But the talents who keep popping up for salutes, often in interesting collaborative jams, are album rock-era stars like Mick Jagger, Keith Richards, Bruce Springsteen, James Taylor, John Fogerty, Bonnie Raitt and Billy Joel. Don't miss the entertaining, full-length induction speeches, like Joel's for Ray Charles and Bono's for Springsteen, hiding in the "bonus" sections of the discs. Available at www.RockHall or www.TimeLife. com.

Carl Reiner and Mel Brooks, "The 2000 Year Old Man" — the Complete Collection" (Rhino): Many recordings from the golden age (1960s-70s) of comedy albums now seem dated. But what's a few more years gonna do to mess up the largely improvised "memories" of Mel Brooks as the world's oldest man — the ultimate Jewish mensch who knows firsthand what really happened in the Garden of Eden, who dated Helen of Troy's sister, rode with Paul Revere and considers Saran Wrap the greatest invention of all time. A bonus DVD packs their TV appearances and a new R&B schmooze reflecting on the sociological import of their unlikely success.

More to score

Dolly Parton, "Dolly" (RCA/Legacy): Forget the caricature she became, and get to know the real Dolly P. Country music's most durable female star got and stayed there the old-fashioned way, with her own, beautifully wrought story songs. Pay attention, Carrie and Taylor!

"The Rod Stewart Sessions 1971-1998" (Warner Bros.): It took steel, um, whatever's, to put out this collection of early and alternative versions. Especially given that the lyrics Rod was ad-libbing in the studio sometimes make him look like a ninny or homophobe. Fortunately, there's also gold in them thar hills.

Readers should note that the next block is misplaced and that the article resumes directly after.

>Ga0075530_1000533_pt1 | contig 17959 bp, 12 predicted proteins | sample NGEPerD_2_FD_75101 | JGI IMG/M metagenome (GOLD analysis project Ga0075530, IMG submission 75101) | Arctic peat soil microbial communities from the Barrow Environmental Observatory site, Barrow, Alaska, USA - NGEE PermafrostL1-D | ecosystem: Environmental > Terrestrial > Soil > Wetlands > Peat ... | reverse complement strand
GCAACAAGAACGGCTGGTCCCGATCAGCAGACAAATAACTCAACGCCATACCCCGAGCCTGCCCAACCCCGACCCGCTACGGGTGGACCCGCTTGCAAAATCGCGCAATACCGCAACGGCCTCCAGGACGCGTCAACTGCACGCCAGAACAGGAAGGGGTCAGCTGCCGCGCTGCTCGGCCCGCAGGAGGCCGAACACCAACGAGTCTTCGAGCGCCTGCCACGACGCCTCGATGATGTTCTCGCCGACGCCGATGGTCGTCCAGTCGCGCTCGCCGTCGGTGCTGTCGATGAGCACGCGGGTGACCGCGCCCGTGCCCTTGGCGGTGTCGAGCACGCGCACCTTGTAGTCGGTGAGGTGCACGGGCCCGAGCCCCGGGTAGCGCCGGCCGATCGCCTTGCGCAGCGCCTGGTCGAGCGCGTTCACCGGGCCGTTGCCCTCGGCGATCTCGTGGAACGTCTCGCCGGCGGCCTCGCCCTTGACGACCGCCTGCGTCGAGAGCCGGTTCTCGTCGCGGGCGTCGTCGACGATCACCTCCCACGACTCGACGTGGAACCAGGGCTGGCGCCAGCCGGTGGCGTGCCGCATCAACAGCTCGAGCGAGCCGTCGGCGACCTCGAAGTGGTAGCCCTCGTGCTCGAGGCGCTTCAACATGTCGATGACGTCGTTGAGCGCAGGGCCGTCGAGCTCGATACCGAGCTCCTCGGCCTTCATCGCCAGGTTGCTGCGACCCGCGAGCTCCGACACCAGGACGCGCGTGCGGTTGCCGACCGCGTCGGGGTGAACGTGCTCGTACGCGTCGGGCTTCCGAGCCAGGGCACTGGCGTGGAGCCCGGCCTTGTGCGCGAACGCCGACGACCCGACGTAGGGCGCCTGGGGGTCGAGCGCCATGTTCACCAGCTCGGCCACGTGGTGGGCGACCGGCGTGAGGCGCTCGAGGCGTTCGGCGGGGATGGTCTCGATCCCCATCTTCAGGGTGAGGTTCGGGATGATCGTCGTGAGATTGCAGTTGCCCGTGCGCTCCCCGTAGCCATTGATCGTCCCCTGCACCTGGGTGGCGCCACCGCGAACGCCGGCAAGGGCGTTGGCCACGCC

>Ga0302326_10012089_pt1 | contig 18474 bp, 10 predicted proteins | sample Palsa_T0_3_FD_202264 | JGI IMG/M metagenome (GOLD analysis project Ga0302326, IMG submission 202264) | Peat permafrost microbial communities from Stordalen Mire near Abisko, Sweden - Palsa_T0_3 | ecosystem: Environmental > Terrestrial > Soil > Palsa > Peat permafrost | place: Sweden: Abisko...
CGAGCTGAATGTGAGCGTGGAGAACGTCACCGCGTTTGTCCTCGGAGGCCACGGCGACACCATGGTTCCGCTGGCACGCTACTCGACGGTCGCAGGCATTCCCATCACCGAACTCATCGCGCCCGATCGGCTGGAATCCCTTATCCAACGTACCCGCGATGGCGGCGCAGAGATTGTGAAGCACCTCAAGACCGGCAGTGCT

"Elvis 75 — Good Rockin' Tonight" (RCA/Legacy): The umpteenth box set from The King marks what would have been his 75th birthday. If you're a longtime fan, you've got all this. If not, it works as a fine career overview.

Richard Thompson, "Walking on a Wire — 1968-2009" (Shout! Factory): Considered the most cynical bard and most compelling guitarist in all of folk rockdom, this cogent, four-CD overview covers the territory very well — from Fairport Convention and the Richard and Linda Thompson years to his still amazingly productive, stinging present.

Mario Lanza, "Original Album Classics" (Sony Masterworks): Until Pavarotti and Bocelli, the biggest thing in pop opera was South Philly's own music and movie star Mario Lanza. This just-out disc collection assembles five of his most successful albums recorded between 1950 and '57. Lanza died two years later, at age 38, under mysterious circumstances. *